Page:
Here’s what the design team say about their homage:
‘It’s true: everything starts with a dot.
Creativity emerges in the mind, but it must leave the mind and travel through the hand to a sheet of paper. It always begins with a dot. The first point of contact between thought and paper, is the decisive moment.
The key element of the dot is reflected in the ruling we designed for our special edition notebooks that celebrate 100 Years Bauhaus.’
Join in the celebrations – pick up your notebook and see where your dots take you.
Walter Gropius and Ludwig Mies van der Rohe
‘There is no finality in architecture - only continuous change.’ (Gropius)
‘Architecture is the will of an epoch translated into space.’ (van der Rohe)
The founder of Bauhaus, Gropius, spearheaded its collaborative, cross-discipline approach and its adoption of mass production techniques. Along with the school’s last director, van der Rohe, Gropius exerted a massive influence on American architecture after emigrating to avoid Nazi persecution.
‘The salvation of photography comes from the experiment.’
This Hungarian designer was a prominent teacher at Bauhaus. He focussed Bauhaus teaching and practice on technological applications under the influence of Russian Constructivism. Later he was a major figure in America’s Kinetic and Op Art movements and the figurehead of the highly influential Institute of Design in Chicago.
‘Art does not reproduce the visible; rather, it makes visible.’
Swiss-born German Expressionist painter taught at the Bauhaus, just one example of how eclectic the movement could be.
Another example being…
‘Of all the arts, abstract painting demands that you be a true poet.’
Russian Expressionist with spiritual leanings who was another teacher at Bauhaus and later influenced America’s post-war Abstract Expressionists.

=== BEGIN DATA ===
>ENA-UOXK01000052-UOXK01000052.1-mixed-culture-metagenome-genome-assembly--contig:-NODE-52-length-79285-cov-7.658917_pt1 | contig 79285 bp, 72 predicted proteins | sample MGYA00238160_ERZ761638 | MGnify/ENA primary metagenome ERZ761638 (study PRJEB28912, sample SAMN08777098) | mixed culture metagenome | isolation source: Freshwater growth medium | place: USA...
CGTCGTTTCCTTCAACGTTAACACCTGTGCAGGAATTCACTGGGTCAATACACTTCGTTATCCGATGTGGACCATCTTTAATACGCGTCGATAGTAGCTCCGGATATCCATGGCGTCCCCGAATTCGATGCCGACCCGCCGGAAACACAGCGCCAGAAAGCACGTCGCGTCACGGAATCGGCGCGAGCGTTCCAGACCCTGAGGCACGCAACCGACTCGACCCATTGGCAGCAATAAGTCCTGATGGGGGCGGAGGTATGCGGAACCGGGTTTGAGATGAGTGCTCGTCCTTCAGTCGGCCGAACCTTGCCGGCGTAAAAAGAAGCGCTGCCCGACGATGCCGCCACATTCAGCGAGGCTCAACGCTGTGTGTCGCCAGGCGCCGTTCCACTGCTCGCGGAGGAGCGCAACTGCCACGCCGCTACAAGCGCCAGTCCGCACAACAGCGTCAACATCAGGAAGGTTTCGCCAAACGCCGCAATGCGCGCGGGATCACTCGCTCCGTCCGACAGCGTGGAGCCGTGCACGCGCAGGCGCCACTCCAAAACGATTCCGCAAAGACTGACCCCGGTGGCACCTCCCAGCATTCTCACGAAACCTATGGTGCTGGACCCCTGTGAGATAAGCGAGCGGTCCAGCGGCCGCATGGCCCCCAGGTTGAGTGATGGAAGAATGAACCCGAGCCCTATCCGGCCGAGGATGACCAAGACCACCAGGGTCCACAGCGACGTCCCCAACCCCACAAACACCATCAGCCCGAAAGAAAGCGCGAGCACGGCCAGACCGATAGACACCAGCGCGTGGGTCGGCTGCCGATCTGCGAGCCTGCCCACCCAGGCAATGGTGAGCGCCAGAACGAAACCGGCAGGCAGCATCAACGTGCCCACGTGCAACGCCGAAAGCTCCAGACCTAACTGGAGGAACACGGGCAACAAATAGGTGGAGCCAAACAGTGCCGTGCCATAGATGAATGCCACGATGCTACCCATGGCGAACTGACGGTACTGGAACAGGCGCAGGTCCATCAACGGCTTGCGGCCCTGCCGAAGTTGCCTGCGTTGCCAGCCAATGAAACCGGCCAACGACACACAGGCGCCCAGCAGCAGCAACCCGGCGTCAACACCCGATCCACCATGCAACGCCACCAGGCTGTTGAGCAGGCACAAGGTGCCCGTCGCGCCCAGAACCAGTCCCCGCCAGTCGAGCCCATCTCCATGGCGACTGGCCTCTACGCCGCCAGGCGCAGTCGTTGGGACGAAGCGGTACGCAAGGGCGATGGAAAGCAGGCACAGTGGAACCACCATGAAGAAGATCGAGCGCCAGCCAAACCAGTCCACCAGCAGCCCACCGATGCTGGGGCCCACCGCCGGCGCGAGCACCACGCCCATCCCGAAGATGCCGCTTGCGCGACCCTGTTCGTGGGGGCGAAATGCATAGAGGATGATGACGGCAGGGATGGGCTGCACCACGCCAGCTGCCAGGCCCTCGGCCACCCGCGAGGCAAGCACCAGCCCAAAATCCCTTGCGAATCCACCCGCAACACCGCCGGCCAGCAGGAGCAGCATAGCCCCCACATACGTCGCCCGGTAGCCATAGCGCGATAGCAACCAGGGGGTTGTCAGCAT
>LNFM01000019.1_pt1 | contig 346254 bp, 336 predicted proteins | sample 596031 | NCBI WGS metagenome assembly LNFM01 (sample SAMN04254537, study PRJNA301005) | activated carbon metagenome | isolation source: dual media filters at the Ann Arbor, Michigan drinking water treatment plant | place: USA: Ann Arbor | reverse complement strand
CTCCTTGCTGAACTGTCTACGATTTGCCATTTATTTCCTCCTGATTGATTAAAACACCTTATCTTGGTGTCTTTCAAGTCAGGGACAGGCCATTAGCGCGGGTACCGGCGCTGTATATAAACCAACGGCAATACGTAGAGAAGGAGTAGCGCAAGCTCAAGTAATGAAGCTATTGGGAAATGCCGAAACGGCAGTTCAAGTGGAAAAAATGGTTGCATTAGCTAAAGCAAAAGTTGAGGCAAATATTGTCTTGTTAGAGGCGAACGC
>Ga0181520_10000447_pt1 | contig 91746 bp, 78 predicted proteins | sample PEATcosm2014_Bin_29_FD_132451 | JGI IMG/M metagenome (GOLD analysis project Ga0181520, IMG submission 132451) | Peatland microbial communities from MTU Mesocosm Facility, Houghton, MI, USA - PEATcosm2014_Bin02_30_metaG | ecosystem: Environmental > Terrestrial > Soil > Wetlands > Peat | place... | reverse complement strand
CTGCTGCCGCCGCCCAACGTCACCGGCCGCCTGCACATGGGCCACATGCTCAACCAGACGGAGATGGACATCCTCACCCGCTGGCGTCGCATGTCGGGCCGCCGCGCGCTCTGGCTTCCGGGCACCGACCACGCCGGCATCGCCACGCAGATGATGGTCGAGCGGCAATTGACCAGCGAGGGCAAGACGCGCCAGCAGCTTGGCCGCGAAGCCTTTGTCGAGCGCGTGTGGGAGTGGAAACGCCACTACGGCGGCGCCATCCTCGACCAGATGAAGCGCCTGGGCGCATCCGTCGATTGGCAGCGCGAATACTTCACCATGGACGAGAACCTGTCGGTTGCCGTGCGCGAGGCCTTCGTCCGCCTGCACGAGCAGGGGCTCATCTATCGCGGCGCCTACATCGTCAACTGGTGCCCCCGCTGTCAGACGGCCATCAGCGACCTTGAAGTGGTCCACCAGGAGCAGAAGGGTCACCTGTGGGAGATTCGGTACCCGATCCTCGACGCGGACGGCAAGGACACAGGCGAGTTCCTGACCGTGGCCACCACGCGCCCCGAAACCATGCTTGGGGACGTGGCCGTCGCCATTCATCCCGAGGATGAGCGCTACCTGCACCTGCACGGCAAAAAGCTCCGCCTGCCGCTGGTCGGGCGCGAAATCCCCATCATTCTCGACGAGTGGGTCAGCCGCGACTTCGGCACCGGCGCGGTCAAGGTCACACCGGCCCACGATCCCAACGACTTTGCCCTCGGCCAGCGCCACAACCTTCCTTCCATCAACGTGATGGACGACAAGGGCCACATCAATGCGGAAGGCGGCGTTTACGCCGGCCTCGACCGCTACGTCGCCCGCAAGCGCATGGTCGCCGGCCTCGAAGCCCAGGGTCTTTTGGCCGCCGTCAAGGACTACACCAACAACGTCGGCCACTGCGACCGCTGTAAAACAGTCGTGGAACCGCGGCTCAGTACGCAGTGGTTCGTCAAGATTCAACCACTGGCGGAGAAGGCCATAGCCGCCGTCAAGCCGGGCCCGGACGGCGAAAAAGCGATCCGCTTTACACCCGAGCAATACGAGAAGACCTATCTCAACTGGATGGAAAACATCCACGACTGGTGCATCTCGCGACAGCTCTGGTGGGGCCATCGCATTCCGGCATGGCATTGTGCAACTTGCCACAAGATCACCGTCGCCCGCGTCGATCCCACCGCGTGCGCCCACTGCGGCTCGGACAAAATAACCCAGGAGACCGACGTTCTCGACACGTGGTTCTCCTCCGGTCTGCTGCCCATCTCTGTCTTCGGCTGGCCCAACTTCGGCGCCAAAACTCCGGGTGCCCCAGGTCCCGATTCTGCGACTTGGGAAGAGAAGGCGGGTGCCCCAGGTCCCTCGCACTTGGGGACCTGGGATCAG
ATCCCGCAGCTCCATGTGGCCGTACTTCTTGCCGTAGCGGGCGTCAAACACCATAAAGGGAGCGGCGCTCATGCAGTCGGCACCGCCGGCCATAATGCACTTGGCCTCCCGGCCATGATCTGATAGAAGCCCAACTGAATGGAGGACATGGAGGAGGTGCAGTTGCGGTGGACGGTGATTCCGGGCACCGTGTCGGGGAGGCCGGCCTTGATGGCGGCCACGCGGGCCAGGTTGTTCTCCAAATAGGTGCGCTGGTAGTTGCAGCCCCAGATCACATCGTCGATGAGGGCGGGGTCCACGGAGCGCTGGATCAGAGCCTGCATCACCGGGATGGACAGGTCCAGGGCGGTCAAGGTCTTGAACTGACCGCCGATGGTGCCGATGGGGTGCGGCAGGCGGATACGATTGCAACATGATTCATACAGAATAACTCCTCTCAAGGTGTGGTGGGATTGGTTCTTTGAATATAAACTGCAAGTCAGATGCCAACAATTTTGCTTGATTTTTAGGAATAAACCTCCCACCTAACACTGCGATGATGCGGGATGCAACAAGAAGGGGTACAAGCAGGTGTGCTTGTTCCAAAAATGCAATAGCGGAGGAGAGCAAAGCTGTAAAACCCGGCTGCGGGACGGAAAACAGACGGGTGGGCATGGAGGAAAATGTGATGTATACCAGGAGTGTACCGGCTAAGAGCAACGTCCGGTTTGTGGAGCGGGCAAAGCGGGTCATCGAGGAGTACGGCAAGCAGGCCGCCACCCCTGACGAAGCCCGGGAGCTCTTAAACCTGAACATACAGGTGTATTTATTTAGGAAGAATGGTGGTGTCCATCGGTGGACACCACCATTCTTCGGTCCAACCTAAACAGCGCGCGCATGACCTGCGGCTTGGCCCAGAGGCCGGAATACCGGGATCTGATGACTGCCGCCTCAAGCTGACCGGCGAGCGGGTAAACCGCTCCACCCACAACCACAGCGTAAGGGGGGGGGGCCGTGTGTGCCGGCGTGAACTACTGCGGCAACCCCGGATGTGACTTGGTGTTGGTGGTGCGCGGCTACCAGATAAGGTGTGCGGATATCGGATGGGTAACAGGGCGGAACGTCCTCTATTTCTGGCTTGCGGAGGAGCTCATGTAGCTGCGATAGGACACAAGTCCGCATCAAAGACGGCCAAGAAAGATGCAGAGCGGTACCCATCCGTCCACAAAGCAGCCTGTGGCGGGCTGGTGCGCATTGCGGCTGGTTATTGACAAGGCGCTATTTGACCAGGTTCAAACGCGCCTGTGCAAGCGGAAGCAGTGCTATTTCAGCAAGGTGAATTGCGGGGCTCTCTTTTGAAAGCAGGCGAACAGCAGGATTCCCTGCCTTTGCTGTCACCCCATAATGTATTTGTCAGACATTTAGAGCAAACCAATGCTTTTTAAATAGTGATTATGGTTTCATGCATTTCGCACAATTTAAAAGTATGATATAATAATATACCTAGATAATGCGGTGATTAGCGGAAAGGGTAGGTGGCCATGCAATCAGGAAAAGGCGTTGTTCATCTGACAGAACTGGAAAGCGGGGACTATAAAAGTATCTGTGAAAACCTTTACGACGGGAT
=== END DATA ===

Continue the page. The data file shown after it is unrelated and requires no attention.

Anni and Josef Albers
‘When you really understand that each colour is changed by a changed environment, you eventually find that you have learned about life as well as about colour.’ (Josef)
‘Being creative is not so much the desire to do something as the listening to that which wants to be done: the dictation of materials.’ (Anni)
Josef’s focus on colour rather than form underpinned his work with Bauhaus and his later influence on American art in the 1950s and 1960s. Meanwhile proto-feminist Anni revolutionised textile design and continues to fascinate modern designers, such as Paul Smith, with her focus on modern materials and mass production.
‘The artist works with the highest level of feeling. The technician works with the highest level of logic.’
The Hungarian-American designer’s influence touched every aspect of three-dimensional design, from the smallest of utensils to the largest of buildings. The Bauhaus teacher’s iconic chair designs and collaboration with others on some of the most important architectural projects of the modern age cemented his position as an innovator who used technology and to break with conventional forms.